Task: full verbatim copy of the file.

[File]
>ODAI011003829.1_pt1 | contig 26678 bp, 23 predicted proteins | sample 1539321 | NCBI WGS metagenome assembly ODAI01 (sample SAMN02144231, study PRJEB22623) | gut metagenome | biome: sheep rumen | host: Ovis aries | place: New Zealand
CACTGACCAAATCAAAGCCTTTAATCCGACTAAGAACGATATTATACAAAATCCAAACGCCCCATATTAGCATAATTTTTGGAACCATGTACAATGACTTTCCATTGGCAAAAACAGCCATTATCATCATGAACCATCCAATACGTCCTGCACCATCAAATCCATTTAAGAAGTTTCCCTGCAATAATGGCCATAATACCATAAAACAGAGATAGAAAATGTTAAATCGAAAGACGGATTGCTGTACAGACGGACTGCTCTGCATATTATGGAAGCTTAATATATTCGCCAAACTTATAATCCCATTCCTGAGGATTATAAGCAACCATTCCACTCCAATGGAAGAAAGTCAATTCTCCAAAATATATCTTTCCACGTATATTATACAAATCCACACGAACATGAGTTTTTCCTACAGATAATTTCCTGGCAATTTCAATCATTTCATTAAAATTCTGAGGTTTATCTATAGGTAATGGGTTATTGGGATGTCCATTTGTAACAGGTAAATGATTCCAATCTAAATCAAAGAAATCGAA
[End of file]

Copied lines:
>ODAI011003829.1_pt1 | contig 26678 bp, 23 predicted proteins | sample 1539321 | NCBI WGS metagenome assembly ODAI01 (sample SAMN02144231, study PRJEB22623) | gut metagenome | biome: sheep rumen | host: Ovis aries | place: New Zealand
CACTGACCAAATCAAAGCCTTTAATCCGACTAAGAACGATATTATACAAAATCCAAACGCCCCATATTAGCATAATTTTTGGAACCATGTACAATGACTTTCCATTGGCAAAAACAGCCATTATCATCATGAACCATCCAATACGTCCTGCACCATCAAATCCATTTAAGAAGTTTCCCTGCAATAATGGCCATAATACCATAAAACAGAGATAGAAAATGTTAAATCGAAAGACGGATTGCTGTACAGACGGACTGCTCTGCATATTATGGAAGCTTAATATATTCGCCAAACTTATAATCCCATTCCTGAGGATTATAAGCAACCATTCCACTCCAATGGAAGAAAGTCAATTCTCCAAAATATATCTTTCCACGTATATTATACAAATCCACACGAACATGAGTTTTTCCTACAGATAATTTCCTGGCAATTTCAATCATTTCATTAAAATTCTGAGGTTTATCTATAGGTAATGGGTTATTGGGATGTCCATTTGTAACAGGTAAATGATTCCAATCTAAATCAAAGAAATCGAA